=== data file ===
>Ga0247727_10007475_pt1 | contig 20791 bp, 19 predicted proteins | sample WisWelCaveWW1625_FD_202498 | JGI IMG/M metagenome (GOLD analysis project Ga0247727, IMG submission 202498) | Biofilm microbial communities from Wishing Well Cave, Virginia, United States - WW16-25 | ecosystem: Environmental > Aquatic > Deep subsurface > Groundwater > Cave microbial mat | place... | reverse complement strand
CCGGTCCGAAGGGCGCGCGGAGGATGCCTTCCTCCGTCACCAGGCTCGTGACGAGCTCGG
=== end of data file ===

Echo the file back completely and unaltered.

>Ga0247727_10007475_pt1 | contig 20791 bp, 19 predicted proteins | sample WisWelCaveWW1625_FD_202498 | JGI IMG/M metagenome (GOLD analysis project Ga0247727, IMG submission 202498) | Biofilm microbial communities from Wishing Well Cave, Virginia, United States - WW16-25 | ecosystem: Environmental > Aquatic > Deep subsurface > Groundwater > Cave microbial mat | place... | reverse complement strand
CCGGTCCGAAGGGCGCGCGGAGGATGCCTTCCTCCGTCACCAGGCTCGTGACGAGCTCGG